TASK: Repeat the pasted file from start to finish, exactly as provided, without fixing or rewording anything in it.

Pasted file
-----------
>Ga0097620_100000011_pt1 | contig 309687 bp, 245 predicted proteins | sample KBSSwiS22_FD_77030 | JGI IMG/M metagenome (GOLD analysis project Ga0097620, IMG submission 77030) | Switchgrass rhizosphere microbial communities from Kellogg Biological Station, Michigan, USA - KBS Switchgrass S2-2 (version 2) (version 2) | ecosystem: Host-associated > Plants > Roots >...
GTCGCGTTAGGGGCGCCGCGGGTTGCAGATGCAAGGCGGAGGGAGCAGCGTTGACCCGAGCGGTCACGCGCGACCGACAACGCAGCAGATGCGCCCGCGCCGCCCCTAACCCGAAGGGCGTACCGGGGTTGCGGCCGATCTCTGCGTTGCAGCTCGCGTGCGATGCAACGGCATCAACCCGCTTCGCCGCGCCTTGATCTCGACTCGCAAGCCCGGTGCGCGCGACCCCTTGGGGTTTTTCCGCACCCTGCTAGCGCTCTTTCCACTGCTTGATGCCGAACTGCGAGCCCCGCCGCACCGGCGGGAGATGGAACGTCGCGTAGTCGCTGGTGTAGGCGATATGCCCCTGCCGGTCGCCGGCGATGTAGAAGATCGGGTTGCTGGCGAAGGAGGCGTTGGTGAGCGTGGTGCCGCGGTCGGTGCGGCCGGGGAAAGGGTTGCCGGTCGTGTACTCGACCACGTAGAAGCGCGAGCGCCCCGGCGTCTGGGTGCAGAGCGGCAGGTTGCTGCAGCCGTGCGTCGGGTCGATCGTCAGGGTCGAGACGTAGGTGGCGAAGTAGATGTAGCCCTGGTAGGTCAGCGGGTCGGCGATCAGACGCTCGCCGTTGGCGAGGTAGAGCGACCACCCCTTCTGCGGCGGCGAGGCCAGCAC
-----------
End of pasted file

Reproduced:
>Ga0097620_100000011_pt1 | contig 309687 bp, 245 predicted proteins | sample KBSSwiS22_FD_77030 | JGI IMG/M metagenome (GOLD analysis project Ga0097620, IMG submission 77030) | Switchgrass rhizosphere microbial communities from Kellogg Biological Station, Michigan, USA - KBS Switchgrass S2-2 (version 2) (version 2) | ecosystem: Host-associated > Plants > Roots >...
GTCGCGTTAGGGGCGCCGCGGGTTGCAGATGCAAGGCGGAGGGAGCAGCGTTGACCCGAGCGGTCACGCGCGACCGACAACGCAGCAGATGCGCCCGCGCCGCCCCTAACCCGAAGGGCGTACCGGGGTTGCGGCCGATCTCTGCGTTGCAGCTCGCGTGCGATGCAACGGCATCAACCCGCTTCGCCGCGCCTTGATCTCGACTCGCAAGCCCGGTGCGCGCGACCCCTTGGGGTTTTTCCGCACCCTGCTAGCGCTCTTTCCACTGCTTGATGCCGAACTGCGAGCCCCGCCGCACCGGCGGGAGATGGAACGTCGCGTAGTCGCTGGTGTAGGCGATATGCCCCTGCCGGTCGCCGGCGATGTAGAAGATCGGGTTGCTGGCGAAGGAGGCGTTGGTGAGCGTGGTGCCGCGGTCGGTGCGGCCGGGGAAAGGGTTGCCGGTCGTGTACTCGACCACGTAGAAGCGCGAGCGCCCCGGCGTCTGGGTGCAGAGCGGCAGGTTGCTGCAGCCGTGCGTCGGGTCGATCGTCAGGGTCGAGACGTAGGTGGCGAAGTAGATGTAGCCCTGGTAGGTCAGCGGGTCGGCGATCAGACGCTCGCCGTTGGCGAGGTAGAGCGACCACCCCTTCTGCGGCGGCGAGGCCAGCAC